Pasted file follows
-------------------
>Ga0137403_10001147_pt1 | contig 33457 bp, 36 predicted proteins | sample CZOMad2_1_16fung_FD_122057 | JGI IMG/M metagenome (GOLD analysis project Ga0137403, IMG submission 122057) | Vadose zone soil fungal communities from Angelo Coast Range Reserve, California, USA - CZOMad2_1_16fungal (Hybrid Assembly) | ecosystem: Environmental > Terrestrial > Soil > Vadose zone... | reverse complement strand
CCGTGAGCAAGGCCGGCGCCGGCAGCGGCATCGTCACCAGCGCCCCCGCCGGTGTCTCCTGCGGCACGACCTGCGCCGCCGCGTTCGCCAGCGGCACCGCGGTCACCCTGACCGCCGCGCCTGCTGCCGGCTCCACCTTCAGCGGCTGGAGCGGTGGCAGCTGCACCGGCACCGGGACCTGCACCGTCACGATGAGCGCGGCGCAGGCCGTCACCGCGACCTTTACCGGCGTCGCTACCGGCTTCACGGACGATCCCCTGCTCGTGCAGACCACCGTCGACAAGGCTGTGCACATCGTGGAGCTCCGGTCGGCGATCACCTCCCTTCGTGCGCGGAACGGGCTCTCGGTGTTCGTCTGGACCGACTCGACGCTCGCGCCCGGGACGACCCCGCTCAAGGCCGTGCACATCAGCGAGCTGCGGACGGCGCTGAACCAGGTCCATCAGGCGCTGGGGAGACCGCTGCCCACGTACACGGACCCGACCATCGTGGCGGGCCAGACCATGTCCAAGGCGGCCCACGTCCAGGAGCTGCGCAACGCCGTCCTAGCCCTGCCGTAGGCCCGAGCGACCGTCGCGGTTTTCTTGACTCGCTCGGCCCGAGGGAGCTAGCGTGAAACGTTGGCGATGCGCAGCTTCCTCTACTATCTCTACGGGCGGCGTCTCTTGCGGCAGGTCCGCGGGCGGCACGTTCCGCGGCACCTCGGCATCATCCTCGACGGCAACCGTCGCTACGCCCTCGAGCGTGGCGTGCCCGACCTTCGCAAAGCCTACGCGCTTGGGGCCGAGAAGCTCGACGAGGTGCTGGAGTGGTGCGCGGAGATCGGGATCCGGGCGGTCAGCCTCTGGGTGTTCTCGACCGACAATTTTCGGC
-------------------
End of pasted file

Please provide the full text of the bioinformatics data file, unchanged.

>Ga0137403_10001147_pt1 | contig 33457 bp, 36 predicted proteins | sample CZOMad2_1_16fung_FD_122057 | JGI IMG/M metagenome (GOLD analysis project Ga0137403, IMG submission 122057) | Vadose zone soil fungal communities from Angelo Coast Range Reserve, California, USA - CZOMad2_1_16fungal (Hybrid Assembly) | ecosystem: Environmental > Terrestrial > Soil > Vadose zone... | reverse complement strand
CCGTGAGCAAGGCCGGCGCCGGCAGCGGCATCGTCACCAGCGCCCCCGCCGGTGTCTCCTGCGGCACGACCTGCGCCGCCGCGTTCGCCAGCGGCACCGCGGTCACCCTGACCGCCGCGCCTGCTGCCGGCTCCACCTTCAGCGGCTGGAGCGGTGGCAGCTGCACCGGCACCGGGACCTGCACCGTCACGATGAGCGCGGCGCAGGCCGTCACCGCGACCTTTACCGGCGTCGCTACCGGCTTCACGGACGATCCCCTGCTCGTGCAGACCACCGTCGACAAGGCTGTGCACATCGTGGAGCTCCGGTCGGCGATCACCTCCCTTCGTGCGCGGAACGGGCTCTCGGTGTTCGTCTGGACCGACTCGACGCTCGCGCCCGGGACGACCCCGCTCAAGGCCGTGCACATCAGCGAGCTGCGGACGGCGCTGAACCAGGTCCATCAGGCGCTGGGGAGACCGCTGCCCACGTACACGGACCCGACCATCGTGGCGGGCCAGACCATGTCCAAGGCGGCCCACGTCCAGGAGCTGCGCAACGCCGTCCTAGCCCTGCCGTAGGCCCGAGCGACCGTCGCGGTTTTCTTGACTCGCTCGGCCCGAGGGAGCTAGCGTGAAACGTTGGCGATGCGCAGCTTCCTCTACTATCTCTACGGGCGGCGTCTCTTGCGGCAGGTCCGCGGGCGGCACGTTCCGCGGCACCTCGGCATCATCCTCGACGGCAACCGTCGCTACGCCCTCGAGCGTGGCGTGCCCGACCTTCGCAAAGCCTACGCGCTTGGGGCCGAGAAGCTCGACGAGGTGCTGGAGTGGTGCGCGGAGATCGGGATCCGGGCGGTCAGCCTCTGGGTGTTCTCGACCGACAATTTTCGGC